b. Five judges (Judges Danny Boggs, Alice Batchelder, Jeffrey Sutton, David McKeague and Raymond Kethledge) took the view that — once someone is found to no longer be “mentally ill” in the sense of being a continuing danger to himself or others — a ban on that person’s gun possession is unconstitutional, with no need for “intermediate scrutiny” (or should at least be subjected to strict scrutiny, in Judge Boggs’s separate opinion). Some of these judges also joined Judge Gibbons’s opinion in concluding that the law would indeed likely fail intermediate scrutiny as applied to Tyler. To quote Judge Sutton’s opinion,
No government may permanently deny rights based on generalizations stemming from classifications about any individual who once was institutionalized.
c. One judge (Judge John Rogers) concluded that, though the Heller “mentally ill” exception didn’t apply to all people with past mental commitments, the prohibition on gun possession by such people did indeed pass intermediate scrutiny.
d. Five judges (Judge Karen Nelson Moore, Chief Judge R. Guy Cole Jr., and Judges Eric Clay, Richard Allen Griffin and Jane Branstetter Stranch) concluded that the “mentally ill” exception categorically validates the § 922(g)(4) prohibition:
In recognizing “longstanding prohibitions on the possession of firearms by … the mentally ill,” the Heller Court was almost certainly referring to § 922(g)(4).
And even if intermediate scrutiny had to be applied, these judges concluded, the law passes intermediate scrutiny:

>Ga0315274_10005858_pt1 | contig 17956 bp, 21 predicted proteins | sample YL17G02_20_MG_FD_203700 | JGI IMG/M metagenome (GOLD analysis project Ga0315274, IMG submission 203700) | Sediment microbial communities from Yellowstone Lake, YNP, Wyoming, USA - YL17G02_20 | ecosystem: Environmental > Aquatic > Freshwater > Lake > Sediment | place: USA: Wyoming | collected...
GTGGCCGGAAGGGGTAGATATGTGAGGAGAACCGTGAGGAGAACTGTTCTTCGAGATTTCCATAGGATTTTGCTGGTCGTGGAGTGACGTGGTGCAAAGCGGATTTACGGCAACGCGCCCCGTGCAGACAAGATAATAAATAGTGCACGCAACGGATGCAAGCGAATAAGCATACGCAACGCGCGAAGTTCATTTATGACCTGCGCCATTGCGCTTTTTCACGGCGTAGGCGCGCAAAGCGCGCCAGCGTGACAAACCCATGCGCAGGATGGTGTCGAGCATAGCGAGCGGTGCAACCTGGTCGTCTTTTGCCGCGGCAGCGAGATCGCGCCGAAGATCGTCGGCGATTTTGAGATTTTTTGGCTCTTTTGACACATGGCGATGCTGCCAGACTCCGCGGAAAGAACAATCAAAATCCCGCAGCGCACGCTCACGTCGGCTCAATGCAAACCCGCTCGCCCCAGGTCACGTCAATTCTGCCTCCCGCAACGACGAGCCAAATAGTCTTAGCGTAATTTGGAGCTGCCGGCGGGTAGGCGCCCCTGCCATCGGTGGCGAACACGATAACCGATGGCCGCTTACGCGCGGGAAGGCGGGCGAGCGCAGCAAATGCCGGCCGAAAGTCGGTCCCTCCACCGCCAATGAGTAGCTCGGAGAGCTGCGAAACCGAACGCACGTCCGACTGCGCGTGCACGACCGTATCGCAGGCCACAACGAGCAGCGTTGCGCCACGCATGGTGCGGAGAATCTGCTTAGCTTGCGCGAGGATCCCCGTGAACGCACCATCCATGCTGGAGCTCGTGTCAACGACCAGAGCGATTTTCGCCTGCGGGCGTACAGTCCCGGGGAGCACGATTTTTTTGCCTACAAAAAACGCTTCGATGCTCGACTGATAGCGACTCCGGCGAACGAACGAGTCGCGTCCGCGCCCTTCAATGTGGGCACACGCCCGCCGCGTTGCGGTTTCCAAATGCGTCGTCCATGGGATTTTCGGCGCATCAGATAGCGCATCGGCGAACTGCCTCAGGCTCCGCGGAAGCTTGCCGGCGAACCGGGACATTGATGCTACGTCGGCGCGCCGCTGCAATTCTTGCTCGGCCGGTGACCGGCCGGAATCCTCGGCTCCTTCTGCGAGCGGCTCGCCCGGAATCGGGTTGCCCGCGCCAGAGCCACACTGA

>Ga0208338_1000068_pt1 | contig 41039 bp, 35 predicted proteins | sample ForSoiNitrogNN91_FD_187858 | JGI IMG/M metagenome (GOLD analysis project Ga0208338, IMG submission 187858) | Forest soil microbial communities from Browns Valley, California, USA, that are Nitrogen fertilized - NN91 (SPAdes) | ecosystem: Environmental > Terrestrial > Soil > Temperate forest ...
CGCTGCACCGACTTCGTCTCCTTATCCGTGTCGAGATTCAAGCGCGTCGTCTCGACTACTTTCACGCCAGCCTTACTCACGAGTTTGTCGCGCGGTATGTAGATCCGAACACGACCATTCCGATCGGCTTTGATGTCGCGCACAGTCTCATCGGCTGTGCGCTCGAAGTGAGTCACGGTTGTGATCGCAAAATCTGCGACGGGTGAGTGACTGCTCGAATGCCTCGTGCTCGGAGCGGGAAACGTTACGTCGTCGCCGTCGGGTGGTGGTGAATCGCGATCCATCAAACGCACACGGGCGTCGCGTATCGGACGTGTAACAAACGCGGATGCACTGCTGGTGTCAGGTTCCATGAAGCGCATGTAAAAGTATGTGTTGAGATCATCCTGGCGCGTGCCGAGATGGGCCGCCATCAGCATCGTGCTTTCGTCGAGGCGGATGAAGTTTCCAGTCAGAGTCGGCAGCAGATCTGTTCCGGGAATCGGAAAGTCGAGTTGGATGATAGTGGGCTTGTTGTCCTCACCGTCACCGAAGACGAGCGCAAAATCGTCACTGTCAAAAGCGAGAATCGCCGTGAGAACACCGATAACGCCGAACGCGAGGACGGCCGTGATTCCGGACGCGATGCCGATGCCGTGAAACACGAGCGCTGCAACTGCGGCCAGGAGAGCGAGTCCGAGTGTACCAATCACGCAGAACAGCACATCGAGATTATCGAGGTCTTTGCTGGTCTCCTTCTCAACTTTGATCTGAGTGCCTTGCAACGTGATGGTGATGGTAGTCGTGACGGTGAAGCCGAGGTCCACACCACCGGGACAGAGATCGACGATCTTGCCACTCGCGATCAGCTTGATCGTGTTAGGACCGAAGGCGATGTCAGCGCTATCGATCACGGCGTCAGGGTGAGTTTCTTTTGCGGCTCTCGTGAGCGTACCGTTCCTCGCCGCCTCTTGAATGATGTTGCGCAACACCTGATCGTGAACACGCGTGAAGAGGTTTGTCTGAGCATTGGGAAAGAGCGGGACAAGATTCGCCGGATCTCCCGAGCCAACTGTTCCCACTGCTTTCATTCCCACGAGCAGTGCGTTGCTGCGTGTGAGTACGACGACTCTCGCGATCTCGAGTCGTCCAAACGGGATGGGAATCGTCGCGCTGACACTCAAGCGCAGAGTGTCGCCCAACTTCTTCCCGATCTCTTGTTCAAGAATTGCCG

The government has also established that the permanent nature of the disability is substantially related to its compelling interests. In its motion to dismiss, the government presented evidence to the district court regarding the high rate of relapse for individuals who have previously been involuntarily committed. Given the strong potential for relapse, and the difficulty in determining which previously committed individuals will pose further danger to themselves or others, Congress permissibly chose a broad prohibition. The rationale behind this policy choice is illustrated by Congress’s experience administering § 925(c)’s federal relief-from-disabilities program. Congress found that, under the program, “ATF officials [were] required to guess whether … a person committed to a mental institution can be entrusted with a firearm,” and after “spend[ing] many hours investigating … there [was] no way to know with any certainty whether the applicant [was] still a danger to public safety.” …
And that Congress has allowed some discretionary relief in states that participate in the new program “does not undermine [the] conclusion” that “the government has provided evidence demonstrating that § 922(g)(4), as enacted, is substantially related to achieving the government’s compelling interest in preventing violence and suicide.”
3. I suspect that, if the federal government asks the Supreme Court to review the case, the court will indeed agree to hear it; but I’m not sure whether the federal government will indeed ask for review here.
4. For those who keep track of such things, the five judges who signed on to the most Second-Amendment-protective position (see 2.b above) were 5-0 Republican appointees. The five judges in the middle (see 2.a above) were 4-1 Republican appointees. And the six judges who voted against the claimant (see 2.c and 2.d above) were 4-2 Democratic appointees.
Thanks to Michael F. Smith for the pointer.